Perhaps that mystery is what dear old St. John was getting at in his Revelation, about God giving a secret name to each.
I was listening to “Wait, Wait, Don’t Tell Me” (yeah, I confess; I make up excuses to drive around just to listen to NPR) the other day, and they had astrophysicist Adam Reiss who won a Nobel Prize this year. He said that he got into astrophysics because of how much we didn’t know—and then, by gum, he discovered we knew even less than we thought—dark energy, etc. I don’t think the old pagans would have been surprised, personally. But we do have names for everything, he said. So we’re still Adam, slapping names onto things we’ve only just seen--but, perhaps, half the knowing is in that name?

We domesticate the world through words. That’s our job, from the beginning. A master names. And yet we know that our names only approximate, circle around, that true name, true knowledge, of a thing. It’s all stuttering—but stuttering is speech, too, and our words are true. Just as we approach, asymptotically,* that divinely given name, the more find ourselves speechless, I think—like Thomas Aquinas or Gregory the Great who Dante has laughing at himself re his speculation about the angels.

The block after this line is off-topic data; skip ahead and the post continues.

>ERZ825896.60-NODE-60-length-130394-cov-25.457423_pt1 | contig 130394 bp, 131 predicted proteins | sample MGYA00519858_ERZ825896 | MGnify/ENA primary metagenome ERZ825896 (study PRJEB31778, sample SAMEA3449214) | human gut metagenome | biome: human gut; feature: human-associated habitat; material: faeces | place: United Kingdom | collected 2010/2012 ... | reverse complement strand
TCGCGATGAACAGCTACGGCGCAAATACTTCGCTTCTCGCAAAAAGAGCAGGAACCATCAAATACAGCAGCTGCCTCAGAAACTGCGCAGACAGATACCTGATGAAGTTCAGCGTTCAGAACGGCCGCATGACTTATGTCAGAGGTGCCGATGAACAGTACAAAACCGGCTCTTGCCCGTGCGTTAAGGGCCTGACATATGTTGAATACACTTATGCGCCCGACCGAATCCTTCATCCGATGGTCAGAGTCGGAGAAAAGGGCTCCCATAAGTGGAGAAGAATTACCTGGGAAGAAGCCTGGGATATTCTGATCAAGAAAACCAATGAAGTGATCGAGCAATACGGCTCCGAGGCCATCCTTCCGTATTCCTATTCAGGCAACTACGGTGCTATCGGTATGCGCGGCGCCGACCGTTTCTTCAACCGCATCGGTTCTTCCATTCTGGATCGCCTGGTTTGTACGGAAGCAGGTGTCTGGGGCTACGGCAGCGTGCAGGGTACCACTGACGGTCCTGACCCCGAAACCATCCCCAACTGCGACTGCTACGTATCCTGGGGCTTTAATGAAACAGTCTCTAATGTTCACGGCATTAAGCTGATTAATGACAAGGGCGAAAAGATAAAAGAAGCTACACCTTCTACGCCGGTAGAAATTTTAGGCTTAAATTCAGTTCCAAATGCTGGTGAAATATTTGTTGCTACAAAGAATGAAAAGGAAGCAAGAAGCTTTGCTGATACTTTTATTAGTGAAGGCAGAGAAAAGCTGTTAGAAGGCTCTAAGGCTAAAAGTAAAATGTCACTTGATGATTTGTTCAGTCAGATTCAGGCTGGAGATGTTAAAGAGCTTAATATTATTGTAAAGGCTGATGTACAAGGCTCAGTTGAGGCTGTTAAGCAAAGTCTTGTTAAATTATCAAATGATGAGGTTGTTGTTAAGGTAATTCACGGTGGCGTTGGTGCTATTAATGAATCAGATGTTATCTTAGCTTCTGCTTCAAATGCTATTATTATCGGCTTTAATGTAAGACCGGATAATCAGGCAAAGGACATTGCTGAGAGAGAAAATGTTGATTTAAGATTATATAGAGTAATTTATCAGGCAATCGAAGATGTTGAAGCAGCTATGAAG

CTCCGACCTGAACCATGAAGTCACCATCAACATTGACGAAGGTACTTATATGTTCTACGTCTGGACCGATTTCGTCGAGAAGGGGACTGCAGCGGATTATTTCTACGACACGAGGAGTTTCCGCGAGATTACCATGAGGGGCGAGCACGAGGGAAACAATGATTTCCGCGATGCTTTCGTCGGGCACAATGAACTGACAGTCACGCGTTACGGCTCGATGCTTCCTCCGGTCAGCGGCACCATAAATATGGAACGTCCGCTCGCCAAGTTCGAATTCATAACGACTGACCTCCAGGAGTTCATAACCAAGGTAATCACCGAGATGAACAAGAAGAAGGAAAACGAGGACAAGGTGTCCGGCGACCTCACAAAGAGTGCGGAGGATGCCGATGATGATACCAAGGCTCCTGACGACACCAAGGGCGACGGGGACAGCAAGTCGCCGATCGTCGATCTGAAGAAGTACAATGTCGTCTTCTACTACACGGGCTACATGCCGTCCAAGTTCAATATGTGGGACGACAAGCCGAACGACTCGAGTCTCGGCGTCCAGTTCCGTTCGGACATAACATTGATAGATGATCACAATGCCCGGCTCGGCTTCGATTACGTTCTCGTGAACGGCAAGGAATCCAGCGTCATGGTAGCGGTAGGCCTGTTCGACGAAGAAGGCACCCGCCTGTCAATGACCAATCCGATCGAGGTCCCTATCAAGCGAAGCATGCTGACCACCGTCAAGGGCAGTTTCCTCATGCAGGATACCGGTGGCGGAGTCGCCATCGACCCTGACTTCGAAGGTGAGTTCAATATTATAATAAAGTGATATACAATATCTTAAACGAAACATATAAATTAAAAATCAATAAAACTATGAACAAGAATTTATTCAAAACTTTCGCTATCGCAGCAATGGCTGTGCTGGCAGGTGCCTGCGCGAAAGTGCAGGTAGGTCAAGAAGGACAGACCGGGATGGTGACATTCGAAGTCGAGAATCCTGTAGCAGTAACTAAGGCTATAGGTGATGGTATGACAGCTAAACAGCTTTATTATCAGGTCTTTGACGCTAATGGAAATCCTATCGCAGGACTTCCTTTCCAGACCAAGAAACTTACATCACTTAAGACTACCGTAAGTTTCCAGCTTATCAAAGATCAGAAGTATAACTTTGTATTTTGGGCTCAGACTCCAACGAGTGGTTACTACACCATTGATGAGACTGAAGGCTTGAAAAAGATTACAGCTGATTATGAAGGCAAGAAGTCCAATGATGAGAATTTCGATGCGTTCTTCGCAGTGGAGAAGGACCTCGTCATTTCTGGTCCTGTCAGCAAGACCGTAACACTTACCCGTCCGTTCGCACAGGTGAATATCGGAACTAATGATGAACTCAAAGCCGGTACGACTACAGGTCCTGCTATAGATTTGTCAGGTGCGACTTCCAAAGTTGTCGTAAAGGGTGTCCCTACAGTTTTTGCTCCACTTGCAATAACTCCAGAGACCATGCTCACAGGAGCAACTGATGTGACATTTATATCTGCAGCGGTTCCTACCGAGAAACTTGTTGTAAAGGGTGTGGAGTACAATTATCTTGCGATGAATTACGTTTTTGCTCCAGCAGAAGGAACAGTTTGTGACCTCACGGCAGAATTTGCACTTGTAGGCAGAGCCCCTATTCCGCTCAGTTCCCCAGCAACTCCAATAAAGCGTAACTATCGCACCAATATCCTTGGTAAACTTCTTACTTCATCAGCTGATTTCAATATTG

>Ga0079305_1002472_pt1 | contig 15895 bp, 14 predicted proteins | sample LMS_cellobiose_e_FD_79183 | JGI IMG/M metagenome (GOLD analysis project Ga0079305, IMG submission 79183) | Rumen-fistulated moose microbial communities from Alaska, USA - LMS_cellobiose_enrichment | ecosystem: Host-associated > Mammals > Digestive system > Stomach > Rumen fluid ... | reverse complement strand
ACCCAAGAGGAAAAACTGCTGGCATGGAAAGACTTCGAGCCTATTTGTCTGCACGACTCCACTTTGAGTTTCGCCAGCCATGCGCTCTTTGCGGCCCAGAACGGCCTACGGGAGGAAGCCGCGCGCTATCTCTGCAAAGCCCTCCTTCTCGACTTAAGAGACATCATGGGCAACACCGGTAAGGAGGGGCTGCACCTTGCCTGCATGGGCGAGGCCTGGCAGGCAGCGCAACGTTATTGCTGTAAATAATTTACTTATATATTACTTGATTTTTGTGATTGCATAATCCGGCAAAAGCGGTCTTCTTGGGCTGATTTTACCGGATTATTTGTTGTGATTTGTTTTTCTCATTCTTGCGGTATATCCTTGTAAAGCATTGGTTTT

What’s mastery? It’s sweating to find the right word; it’s near-god-like gaze of seeing the whole and all its parts; it’s eating the crop you raise from and raze back to soil, in reverence. If your hackles are still prickling that I dared put down that intellectually-obese character, the well-rounded generalist—padded with Plato, rolling in Shakespeare, with a spot of Cezanne on his chin—forgive me. Mastery means the happy marriage of generalist and specialist.

*Note for math nerds: I know that in contemporary mathematics, an asymptote can actually intersect the line. Don’t get mad at me. I learned, like, Euclidean geometry ‘n’ stuff, so I’m still living in a mathematic world a couple millennia out of date. Forgive me.


1 comment:

  1. I have a student who often asks me (when learning, for example, how to form the present active participle), "WHY -ns? WHY -nt? Teachers always say 'It's just the way it developed,' but isn't there a better reason?" I am grateful for someone to push back on my easy answers and embarrass me when I was going to say, "It's just the way it developed."